“Shared care records mix direct care uses with implied consent exceptions with secondary care uses, which will now require explicit affirmative action,” he continues. “In many cases, the GDPR presents an opportunity to raise the awareness of IG across the NHS to improve patient care.”
With over 20 years’ experience in cyber security issues within the Public Sector, Graeme Stewart, Director of Public Sector UK&I at Fortinet notes the ways in which the industry will become challenged with regards to data protection.
“The NHS faces data protection challenges which are not only presented by the transition from paper to electronic, but also by the rapid pace of the technological changes available to it. Some technical examples are incorporating virtualisation and cloud computing.
“In the last decade, transformation was about taking existing processes and making them online (mirroring the e-Gov programmes across Local and Whitehall Government). Now, the opportunities offered by tech is such that NHS IT security has a much bigger job as they need to secure the entire infrastructure supporting the delivery of critical clinical applications and protect all data.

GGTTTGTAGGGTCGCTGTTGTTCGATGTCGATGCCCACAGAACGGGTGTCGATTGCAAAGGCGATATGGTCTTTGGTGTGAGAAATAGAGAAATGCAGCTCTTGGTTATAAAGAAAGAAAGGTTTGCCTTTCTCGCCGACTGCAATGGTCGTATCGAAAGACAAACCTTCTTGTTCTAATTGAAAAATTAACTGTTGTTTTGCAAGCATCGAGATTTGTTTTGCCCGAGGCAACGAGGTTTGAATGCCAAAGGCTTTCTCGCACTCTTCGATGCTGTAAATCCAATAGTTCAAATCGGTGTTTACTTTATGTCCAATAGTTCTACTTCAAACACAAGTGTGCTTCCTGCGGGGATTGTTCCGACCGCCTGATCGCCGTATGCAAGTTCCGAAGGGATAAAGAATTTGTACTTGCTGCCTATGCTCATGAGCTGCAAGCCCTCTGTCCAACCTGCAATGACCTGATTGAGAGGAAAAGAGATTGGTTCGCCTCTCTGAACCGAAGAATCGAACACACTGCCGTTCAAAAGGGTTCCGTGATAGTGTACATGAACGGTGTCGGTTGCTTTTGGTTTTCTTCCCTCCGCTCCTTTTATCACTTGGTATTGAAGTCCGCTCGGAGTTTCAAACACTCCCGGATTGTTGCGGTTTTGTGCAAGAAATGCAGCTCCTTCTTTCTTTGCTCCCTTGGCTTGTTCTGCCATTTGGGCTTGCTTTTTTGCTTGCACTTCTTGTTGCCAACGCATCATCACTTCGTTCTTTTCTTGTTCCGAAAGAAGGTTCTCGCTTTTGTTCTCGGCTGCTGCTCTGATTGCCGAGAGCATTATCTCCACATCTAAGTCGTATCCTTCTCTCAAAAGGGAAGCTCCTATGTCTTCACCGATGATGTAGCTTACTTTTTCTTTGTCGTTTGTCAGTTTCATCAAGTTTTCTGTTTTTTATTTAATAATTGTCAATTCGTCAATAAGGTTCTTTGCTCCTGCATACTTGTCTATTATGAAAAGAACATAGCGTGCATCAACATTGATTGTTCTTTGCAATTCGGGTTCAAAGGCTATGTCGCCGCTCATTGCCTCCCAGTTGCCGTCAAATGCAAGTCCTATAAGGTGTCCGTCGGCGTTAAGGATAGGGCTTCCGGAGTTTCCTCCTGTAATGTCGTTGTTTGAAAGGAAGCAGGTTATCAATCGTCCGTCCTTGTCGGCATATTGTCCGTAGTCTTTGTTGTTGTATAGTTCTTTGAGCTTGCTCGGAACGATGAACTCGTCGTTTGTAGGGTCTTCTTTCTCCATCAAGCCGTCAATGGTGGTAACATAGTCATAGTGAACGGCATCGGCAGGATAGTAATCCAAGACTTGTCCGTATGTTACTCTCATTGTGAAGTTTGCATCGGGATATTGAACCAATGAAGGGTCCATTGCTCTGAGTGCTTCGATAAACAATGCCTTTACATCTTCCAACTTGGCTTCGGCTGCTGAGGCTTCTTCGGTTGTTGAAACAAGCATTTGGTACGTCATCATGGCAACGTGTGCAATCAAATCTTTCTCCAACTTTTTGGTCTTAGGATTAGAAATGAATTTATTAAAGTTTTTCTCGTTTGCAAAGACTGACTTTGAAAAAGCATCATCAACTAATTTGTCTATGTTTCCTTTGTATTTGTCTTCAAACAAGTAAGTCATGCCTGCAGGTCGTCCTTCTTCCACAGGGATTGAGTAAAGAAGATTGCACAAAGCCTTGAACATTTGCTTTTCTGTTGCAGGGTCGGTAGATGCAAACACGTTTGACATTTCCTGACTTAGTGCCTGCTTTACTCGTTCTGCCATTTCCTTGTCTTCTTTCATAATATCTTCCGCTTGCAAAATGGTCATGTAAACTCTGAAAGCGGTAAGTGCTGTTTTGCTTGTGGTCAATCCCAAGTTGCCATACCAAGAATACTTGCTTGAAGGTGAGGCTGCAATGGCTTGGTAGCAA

“A medical record is worth 10 times a credit card number on the black market, making them very valuable targets. It’s no wonder that 34.4% of all breaches worldwide are hitting the healthcare industry.
“From digitising patient records to medical devices and wearables, all these are expanding the attack surface,” he continues. “The diverse nature of healthcare enables different devices to access the Internet (even though they are not designed for this) making them easy targets; with many outdated applications and systems that don’t include security as a priority.